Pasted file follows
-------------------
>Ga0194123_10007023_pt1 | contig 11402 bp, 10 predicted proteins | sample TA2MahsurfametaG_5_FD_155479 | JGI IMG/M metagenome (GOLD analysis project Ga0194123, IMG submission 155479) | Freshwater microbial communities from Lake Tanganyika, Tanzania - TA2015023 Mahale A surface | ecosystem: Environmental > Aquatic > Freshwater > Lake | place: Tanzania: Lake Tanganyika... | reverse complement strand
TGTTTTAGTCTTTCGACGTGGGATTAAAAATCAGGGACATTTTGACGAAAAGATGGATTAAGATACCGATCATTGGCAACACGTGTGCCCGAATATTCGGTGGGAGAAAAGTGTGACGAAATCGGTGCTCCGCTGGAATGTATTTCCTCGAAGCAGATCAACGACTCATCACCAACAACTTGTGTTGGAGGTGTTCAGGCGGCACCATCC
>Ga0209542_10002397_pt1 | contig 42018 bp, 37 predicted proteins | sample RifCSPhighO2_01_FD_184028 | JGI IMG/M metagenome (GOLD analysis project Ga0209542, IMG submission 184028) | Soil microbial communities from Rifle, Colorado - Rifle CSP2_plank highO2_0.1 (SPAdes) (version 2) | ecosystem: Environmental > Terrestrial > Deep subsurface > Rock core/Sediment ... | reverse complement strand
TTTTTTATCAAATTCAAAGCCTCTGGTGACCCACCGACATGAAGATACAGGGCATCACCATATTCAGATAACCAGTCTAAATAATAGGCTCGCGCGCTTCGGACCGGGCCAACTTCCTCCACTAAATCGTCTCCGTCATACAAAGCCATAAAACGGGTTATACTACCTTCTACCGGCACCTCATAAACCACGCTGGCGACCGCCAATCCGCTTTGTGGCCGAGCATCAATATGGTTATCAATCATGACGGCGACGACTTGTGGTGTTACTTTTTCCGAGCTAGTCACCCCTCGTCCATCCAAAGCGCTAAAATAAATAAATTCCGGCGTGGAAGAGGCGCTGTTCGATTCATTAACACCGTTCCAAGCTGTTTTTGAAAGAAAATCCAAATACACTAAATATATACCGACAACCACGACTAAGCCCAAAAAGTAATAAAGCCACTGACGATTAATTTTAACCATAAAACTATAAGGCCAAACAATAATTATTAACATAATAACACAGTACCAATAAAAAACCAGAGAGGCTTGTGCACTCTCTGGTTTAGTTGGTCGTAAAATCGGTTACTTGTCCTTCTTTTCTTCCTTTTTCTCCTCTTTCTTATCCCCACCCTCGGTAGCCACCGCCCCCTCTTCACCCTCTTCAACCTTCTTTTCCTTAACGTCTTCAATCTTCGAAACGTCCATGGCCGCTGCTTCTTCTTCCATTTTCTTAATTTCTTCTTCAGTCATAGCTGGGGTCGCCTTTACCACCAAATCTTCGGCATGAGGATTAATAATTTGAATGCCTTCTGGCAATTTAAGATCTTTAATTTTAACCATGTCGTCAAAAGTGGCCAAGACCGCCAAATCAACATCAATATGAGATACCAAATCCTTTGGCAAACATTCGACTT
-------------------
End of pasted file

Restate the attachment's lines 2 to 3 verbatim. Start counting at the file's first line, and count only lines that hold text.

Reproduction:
TGTTTTAGTCTTTCGACGTGGGATTAAAAATCAGGGACATTTTGACGAAAAGATGGATTAAGATACCGATCATTGGCAACACGTGTGCCCGAATATTCGGTGGGAGAAAAGTGTGACGAAATCGGTGCTCCGCTGGAATGTATTTCCTCGAAGCAGATCAACGACTCATCACCAACAACTTGTGTTGGAGGTGTTCAGGCGGCACCATCC
>Ga0209542_10002397_pt1 | contig 42018 bp, 37 predicted proteins | sample RifCSPhighO2_01_FD_184028 | JGI IMG/M metagenome (GOLD analysis project Ga0209542, IMG submission 184028) | Soil microbial communities from Rifle, Colorado - Rifle CSP2_plank highO2_0.1 (SPAdes) (version 2) | ecosystem: Environmental > Terrestrial > Deep subsurface > Rock core/Sediment ... | reverse complement strand